Besides the common use of signatures, it is also possible to hide and recover information in cryptographic signatures.
One may argue that encryption, either symmetric or asymmetric, could be used to hide the information.
But in some scenarios:
- Symmettic encryption would result in the problem of key distribution.
- Another misleading way would be to encrypt
the credentials with the public key of the server and to distribute the servers private key to the
users. But that would be fatal, since the public key can be calculated from the private key and
an attacker could pretend to be a server.
In some scenarios the way to use the private key to hide and the public key to reveal the information may come in handy.
Of course, the receiver of the encrypted message would require authentic public keys.
To prevent existential imitating.
The defintion of the scheme to use can be found in the ISO 9796-2 standard. But let’s not dive too deep in detail and go down the practical road.
Digital Signatures provide a way to ensure authenticity for information by making use of a public key infrastructure. A signature is generated by the signer of a message and is independent of the receiver. Therefore, the signature depends only on the message and the secret of the signer.
The goal is that the signature can not be assigned to any other (meaningful) message. Digital signatures can be used to prevent existential imitating with the use of a collision resistant cryptographic hash function. As a result, a third party can not feign oneself to a client as a server. In the sWiPs environment the server acts as the signer and provides the signature of the paSSID that is displayed visually. Authenticity can be guaranteed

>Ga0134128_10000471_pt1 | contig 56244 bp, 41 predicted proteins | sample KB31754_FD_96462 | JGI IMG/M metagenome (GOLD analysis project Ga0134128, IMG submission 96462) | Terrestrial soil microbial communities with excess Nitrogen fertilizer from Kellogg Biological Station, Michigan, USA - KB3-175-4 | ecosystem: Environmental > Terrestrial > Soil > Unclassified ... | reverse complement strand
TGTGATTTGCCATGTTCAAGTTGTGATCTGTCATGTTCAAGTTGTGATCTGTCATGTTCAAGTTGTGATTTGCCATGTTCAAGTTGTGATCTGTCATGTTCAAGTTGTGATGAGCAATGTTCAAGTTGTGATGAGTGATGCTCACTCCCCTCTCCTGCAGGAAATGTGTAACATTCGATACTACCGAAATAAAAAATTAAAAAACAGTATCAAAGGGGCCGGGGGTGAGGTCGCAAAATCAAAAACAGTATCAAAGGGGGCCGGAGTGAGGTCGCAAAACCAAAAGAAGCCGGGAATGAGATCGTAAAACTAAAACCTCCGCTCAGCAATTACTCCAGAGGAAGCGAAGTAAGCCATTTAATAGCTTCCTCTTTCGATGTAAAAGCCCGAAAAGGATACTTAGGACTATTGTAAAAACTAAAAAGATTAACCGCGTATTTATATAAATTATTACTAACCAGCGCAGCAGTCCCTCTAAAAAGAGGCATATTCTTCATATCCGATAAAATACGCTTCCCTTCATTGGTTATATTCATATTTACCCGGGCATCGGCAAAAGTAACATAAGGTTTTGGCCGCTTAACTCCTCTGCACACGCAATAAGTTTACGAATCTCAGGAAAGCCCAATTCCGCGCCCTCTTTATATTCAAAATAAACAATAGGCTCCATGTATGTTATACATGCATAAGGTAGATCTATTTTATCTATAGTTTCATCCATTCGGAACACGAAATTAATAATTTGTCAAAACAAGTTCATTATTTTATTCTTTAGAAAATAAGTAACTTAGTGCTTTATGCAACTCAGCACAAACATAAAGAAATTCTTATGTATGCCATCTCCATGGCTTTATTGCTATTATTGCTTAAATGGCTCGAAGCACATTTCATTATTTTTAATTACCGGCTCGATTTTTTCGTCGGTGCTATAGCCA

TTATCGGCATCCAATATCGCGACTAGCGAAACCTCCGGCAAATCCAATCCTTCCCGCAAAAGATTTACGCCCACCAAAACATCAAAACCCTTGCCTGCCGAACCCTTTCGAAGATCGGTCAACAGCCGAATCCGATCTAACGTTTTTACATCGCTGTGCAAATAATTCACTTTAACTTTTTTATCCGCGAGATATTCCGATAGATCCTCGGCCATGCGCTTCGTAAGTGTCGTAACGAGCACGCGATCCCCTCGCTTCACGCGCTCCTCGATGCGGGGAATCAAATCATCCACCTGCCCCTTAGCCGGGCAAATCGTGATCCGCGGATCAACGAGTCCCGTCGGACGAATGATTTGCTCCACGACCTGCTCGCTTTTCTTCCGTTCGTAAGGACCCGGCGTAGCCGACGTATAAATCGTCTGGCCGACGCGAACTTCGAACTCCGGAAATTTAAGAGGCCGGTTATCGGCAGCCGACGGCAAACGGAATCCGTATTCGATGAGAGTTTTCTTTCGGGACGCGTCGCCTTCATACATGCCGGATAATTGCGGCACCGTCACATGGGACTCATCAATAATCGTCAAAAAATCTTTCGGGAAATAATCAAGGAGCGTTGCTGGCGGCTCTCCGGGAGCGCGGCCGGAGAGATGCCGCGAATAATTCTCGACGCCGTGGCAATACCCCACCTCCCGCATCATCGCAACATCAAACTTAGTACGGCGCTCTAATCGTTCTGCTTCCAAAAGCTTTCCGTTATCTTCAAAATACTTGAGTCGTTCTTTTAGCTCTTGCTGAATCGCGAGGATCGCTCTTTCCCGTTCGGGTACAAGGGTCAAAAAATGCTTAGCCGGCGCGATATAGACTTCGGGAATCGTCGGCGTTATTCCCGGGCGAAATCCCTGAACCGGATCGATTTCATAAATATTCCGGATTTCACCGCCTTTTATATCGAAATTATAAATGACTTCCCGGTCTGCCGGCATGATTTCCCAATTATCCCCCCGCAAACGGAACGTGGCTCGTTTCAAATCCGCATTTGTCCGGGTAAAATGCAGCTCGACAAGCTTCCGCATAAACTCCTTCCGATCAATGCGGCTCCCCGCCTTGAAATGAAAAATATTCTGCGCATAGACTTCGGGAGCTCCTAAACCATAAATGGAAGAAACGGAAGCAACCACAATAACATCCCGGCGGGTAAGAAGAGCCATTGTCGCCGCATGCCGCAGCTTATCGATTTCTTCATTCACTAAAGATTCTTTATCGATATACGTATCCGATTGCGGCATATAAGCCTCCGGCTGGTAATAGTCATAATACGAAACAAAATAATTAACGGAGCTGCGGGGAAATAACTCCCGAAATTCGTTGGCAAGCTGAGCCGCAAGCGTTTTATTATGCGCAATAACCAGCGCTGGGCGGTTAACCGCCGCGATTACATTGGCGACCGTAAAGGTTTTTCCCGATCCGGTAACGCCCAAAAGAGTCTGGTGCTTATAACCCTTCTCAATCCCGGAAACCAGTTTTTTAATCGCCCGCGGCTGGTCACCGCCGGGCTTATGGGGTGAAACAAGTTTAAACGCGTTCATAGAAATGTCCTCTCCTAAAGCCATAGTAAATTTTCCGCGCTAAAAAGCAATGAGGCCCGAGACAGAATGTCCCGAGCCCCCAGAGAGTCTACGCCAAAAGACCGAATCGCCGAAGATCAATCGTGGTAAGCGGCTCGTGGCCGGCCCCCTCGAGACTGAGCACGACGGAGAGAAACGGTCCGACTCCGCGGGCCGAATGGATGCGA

by embedding the signature in the QR code. Within digital signatures, the client correlates to the verifier. A client who is in possession of the authentic public key of the server is permitted to establish a connection. Unfortunately, the same applies for an eavesdropper who is in possession
of the public key and can obtain the paSSID to authenticate illegitimately. The distribution of the keys is not subject to any control. Any client may pass the servers public key. The assumption that the public key of the server is kept private would also result in confidentiality. Nevertheless, already the name “public key” shows that it should not be private and the idea of keeping it private should be handled with care.
The ISO-9796-2 Scheme 2 [ISO] is a standard designed for digital signatures with message recovery. It uses the RSA algorithm for signing and verification. The messages are hashed using the SHA-1 algorithm and padded according to the ISO-9796-2 Scheme 2 standard. Further
details can be found in Section 5.2.8.
Signing BASE64 encoded plaintexts, writing the to files or stdout and verify the signature to get the original plaintext with message recovery
Wrapper for the ISO9796-2 bouncycastle (https://www.bouncycastle.org/) sign and verify functions for Message Recovery from signatures
- ISO Standard: ISO_IEC_9796-2
- Algorithm: RSA
- Hash: SHA-1
- Padding: ISO-9796-2 Scheme 2
verify signature from file:
java -jar ISO9796SignerVerifier.jar -f verify -i signature.out -k publicKey.der -file
sign message to stdout
java -jar ISO9796SignerVerifier.jar -f sign -i "this is the message" -k privateKey.der
Key generations Generate a 2048-bit RSA private key
openssl genrsa -out privateKey.pem 2048
Convert privateKey to PKCS#8 format
openssl pkcs8 -topk8 -inform PEM -outform DER -in privateKey.pem -out privateKey.der -nocrypt
Output public key in DER format
openssl rsa -in private_key.pem -pubout -outform DER -out public_key.der
If you used the verification function you may have to decode the string that holds the signature: